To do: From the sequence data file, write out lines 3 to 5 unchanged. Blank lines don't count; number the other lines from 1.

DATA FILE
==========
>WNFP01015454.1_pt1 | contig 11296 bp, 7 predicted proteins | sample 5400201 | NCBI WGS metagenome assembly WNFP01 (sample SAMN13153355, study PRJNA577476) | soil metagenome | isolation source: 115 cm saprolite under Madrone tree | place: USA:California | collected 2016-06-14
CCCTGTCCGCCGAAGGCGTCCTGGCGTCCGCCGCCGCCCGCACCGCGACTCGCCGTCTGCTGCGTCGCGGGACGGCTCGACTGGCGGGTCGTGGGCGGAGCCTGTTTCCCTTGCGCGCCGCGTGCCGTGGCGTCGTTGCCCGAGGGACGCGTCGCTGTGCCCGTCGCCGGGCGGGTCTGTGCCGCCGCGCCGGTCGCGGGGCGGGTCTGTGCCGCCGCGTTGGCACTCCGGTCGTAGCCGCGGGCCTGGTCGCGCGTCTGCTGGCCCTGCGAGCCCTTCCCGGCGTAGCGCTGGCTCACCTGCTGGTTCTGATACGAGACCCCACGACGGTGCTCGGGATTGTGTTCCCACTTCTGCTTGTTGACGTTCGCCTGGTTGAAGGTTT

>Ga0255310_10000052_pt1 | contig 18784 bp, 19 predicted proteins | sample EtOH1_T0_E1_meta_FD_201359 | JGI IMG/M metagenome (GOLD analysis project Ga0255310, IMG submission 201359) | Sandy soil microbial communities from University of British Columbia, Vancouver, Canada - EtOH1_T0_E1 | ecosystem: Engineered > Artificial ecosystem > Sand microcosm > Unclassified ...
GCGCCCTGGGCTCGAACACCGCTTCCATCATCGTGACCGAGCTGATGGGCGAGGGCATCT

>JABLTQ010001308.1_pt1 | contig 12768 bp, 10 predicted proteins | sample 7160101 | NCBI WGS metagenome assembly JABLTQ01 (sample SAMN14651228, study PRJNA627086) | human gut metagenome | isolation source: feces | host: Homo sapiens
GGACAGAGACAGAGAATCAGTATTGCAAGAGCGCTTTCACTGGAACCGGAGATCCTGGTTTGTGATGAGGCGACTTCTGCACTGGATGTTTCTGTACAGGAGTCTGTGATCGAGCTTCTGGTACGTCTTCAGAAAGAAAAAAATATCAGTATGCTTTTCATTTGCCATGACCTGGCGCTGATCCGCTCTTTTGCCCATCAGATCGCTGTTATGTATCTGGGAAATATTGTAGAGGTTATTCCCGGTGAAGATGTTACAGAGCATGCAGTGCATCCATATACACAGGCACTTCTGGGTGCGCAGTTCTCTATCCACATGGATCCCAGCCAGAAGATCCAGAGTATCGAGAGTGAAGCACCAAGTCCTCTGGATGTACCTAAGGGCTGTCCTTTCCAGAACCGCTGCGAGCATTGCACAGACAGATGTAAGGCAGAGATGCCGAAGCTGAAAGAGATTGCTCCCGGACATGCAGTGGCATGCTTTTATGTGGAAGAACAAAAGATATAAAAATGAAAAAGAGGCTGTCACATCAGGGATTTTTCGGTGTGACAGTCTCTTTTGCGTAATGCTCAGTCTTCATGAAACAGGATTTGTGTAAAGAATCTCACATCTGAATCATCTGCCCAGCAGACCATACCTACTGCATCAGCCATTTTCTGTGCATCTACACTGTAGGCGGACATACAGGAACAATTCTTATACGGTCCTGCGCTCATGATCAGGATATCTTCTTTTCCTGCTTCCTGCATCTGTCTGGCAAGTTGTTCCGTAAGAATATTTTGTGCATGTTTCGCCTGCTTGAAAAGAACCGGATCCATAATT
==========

>Ga0255310_10000052_pt1 | contig 18784 bp, 19 predicted proteins | sample EtOH1_T0_E1_meta_FD_201359 | JGI IMG/M metagenome (GOLD analysis project Ga0255310, IMG submission 201359) | Sandy soil microbial communities from University of British Columbia, Vancouver, Canada - EtOH1_T0_E1 | ecosystem: Engineered > Artificial ecosystem > Sand microcosm > Unclassified ...
GCGCCCTGGGCTCGAACACCGCTTCCATCATCGTGACCGAGCTGATGGGCGAGGGCATCT

>JABLTQ010001308.1_pt1 | contig 12768 bp, 10 predicted proteins | sample 7160101 | NCBI WGS metagenome assembly JABLTQ01 (sample SAMN14651228, study PRJNA627086) | human gut metagenome | isolation source: feces | host: Homo sapiens